21st century math skills
[30 Mar 2008]
I received the following from a reader this week.
I’m a high school math teacher that has been trying out some 21st Century skills in my classroom. I have a great administrator that really tries to get us whatever we need. We are participating in a 21st Century PLP with Sheryl Nussbaum-Beach and Will Richardson and learned that we need to contact the people we find as good examples of 21st Century teachers…so, here I am. I really enjoy your blog and have referenced it as a model for my own blog MathematicallySpeaking.
I would like to ask you to just look over the beginning of my blog that I have been using with my students. Niagara Academy is an alternative school that hosts many different district school students with just as many different learning histories. So, as you’ll notice, their comments aren’t exactly “deep,” but it is a work in progress.
Through my own explorations I have seen some teachers using scribe posting with their classes, but I just don’t think my students are ready for that leap quite yet.
Do you have any recommendations on what I can do with my students to help them step into 21st Century learning?
Hi Cassie and thanks for your mail. Good on you for “trying out some 21st century skills” with your students.
The Powerful Learning Practice sounds really interesting – they have some good ideas there, especially getting all of you to create wikis and blogs and access RSS feeds and the like. There’s nothing like learning by doing!
I really enjoy your blog and have referenced it as a model for my own blog
Thank you and I’m glad that you enjoy squareCircleZ.
I would like to ask you to just look over the beginning of my blog that I have been using with my students.
I checked out your blog and I wouldn’t worry at this stage about the student responses being “deep” or not. Step 1 is getting them to come and comment – and they are doing that, which is great. I especially liked Melanie C.’s comment:
…so even though i hate math we deffinatly need it no matter how much i say we dont i know deep down inside that we do need math.
Before you get students to participate in scribe posting, it may be a good idea to do it low-tech (paper and pencil) in class first. Once the students have taken a few turns and are getting the idea (and showing some enthusiasm), it would be a good idea to suggest to move it online.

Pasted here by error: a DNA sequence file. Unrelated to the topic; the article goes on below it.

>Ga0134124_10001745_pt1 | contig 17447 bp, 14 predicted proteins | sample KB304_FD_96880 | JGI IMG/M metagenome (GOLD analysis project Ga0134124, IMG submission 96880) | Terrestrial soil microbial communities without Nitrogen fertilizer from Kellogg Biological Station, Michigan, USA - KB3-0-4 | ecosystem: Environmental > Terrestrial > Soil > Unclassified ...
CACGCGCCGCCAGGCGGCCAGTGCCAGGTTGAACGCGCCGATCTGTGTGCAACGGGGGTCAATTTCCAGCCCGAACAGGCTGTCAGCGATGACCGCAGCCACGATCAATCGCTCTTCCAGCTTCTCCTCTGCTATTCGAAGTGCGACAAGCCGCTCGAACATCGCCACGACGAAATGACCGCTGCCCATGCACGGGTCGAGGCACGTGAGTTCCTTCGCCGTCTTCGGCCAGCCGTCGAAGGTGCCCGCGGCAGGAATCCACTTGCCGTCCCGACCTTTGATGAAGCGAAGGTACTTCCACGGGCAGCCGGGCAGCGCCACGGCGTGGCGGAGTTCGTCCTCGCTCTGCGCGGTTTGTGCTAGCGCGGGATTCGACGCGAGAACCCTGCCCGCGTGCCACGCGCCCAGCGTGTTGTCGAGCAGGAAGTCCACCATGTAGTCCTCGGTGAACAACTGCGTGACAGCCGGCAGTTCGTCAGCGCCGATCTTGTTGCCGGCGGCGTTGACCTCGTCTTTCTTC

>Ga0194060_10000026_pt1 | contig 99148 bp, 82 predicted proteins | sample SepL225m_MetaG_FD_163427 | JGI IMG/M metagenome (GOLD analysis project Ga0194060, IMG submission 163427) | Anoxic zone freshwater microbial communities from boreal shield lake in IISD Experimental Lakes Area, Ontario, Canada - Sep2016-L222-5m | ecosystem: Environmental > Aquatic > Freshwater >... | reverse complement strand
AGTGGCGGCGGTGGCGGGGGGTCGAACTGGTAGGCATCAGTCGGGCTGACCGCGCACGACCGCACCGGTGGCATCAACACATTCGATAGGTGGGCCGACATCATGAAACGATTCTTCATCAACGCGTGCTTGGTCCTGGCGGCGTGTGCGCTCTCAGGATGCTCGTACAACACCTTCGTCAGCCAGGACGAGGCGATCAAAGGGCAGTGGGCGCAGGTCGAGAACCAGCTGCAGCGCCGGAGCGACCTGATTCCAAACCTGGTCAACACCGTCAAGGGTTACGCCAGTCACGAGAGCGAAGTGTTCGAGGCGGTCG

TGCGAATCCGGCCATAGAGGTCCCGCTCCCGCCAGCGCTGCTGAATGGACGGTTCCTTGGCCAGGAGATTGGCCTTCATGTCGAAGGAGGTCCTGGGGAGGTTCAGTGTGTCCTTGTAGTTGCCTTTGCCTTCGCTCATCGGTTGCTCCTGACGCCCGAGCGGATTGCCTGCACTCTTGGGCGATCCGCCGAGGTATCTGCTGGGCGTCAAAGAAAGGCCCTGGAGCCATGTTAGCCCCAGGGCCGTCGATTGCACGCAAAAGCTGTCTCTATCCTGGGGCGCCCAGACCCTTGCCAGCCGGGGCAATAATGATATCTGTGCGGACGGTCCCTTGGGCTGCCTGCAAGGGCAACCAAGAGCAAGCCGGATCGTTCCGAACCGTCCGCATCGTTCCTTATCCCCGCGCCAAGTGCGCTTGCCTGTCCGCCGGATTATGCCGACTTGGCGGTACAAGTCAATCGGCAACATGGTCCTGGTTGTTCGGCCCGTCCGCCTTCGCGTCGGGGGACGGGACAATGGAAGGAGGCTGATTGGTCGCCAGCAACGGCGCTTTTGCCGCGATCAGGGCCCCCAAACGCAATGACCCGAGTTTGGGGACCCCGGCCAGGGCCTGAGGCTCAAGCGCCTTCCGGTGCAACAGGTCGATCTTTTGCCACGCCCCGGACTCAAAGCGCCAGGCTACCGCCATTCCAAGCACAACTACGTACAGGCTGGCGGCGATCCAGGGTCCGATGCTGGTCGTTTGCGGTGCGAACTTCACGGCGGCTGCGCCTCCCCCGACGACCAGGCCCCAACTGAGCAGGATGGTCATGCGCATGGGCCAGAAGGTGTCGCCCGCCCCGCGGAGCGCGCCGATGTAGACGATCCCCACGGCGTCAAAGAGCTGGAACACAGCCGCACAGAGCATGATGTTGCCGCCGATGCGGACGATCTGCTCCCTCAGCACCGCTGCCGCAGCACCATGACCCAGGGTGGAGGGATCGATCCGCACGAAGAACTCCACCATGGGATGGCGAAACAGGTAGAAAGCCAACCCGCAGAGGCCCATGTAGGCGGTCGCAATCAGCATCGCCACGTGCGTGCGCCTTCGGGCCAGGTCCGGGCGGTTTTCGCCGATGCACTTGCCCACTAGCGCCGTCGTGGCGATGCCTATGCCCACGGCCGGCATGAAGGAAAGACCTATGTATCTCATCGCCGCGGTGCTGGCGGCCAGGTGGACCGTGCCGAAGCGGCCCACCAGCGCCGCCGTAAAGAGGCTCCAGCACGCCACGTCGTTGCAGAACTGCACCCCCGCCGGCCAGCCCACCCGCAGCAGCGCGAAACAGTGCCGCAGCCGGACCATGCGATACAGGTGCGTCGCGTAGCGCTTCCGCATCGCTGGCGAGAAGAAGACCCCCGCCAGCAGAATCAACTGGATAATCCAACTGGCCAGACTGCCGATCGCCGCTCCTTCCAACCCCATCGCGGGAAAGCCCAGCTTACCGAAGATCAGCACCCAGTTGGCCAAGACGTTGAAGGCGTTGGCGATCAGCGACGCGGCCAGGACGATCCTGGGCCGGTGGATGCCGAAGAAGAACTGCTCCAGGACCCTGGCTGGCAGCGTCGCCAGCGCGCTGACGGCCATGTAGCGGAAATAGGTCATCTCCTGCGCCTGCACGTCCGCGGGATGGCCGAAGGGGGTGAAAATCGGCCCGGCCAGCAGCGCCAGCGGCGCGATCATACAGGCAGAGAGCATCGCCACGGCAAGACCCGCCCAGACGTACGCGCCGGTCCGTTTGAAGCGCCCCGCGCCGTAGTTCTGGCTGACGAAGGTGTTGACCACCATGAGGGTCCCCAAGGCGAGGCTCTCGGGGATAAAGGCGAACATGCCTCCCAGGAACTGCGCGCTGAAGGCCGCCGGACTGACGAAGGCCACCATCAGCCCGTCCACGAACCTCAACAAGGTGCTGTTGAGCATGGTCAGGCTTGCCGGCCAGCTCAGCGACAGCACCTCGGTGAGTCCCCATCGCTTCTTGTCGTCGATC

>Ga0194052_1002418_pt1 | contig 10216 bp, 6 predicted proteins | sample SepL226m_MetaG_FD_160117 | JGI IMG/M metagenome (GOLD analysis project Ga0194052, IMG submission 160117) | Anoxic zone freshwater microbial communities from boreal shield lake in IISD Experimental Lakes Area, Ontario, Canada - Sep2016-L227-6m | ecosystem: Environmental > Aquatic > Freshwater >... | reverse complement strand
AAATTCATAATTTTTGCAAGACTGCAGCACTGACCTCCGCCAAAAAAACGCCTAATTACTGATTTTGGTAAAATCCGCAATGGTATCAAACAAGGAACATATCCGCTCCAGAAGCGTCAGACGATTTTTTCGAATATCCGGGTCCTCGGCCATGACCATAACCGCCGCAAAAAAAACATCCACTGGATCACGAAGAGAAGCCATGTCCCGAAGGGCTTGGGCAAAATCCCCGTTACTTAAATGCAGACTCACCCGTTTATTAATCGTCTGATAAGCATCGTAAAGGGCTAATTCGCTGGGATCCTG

21st Century Work & Life Skills
There’s a mountain of stuff on the Web about 21st century computer skills for work (MS Office, databases, reports, Powerpoint, etc) and 21st century computer skills for life (like online security, e-commerce, online banking, how much to reveal on MySpace, how to blog, how to edit a wiki, etc) so I won’t dwell too much on those issues.
Since your blog is about mathematics, let’s talk about that.
21st Century math skills
You may have already seen my post 21st century computer algebra literacies where I gave some suggestions about learning how to do math using a computer algebra system. I believe it is crucial that students learn how to use computer algebra systems. This does not replace paper-and brain-based math by any means, but it is a vital skill. There are more open source computer algebra systems appearing all the time.
21st Century math communication skills: I get a lot of questions from students via the Comments facility in Interactive Mathematics.
Most of the questions are actually unreadable because of the difficulties everyone has when typing mathematics. I often have to ask for clarification if the students type things like sinx/2. I need to ask:
Does your question mean sin (x/2) or (sin x)/2?
A similar thing happens with sin2x. From the context, I need to try to figure out if it means (sin x)^2 or actually sin (2x).
So what I am driving at is that students need to be able to communicate math online.
Some things to investigate and to get your students to try out or at least discuss:
- The Math Forum’s Typing Math
- My article on Towards more meaningful math notation
- The recent article on jsMath in WordPress blogs and Miss Loi’s suggestion at the bottom (not much good to you in your Blogger blog, but if you want to get your students practicing communication with math, a WordPress blog may be a good option to consider. You can also give accounts to your students so they don’t have to appear as “anonymous”.)
Math images: Even if we can use something like jsMath to insert math into our blog, you still need to include images of diagrams from time to time.
That could be another thing your students could learn how to do – create images (graphs, geometry, whatever) and learn how to upload them to the blog (or to Flickr and then embed the image).
I think that’s enough for now. I hope it helps.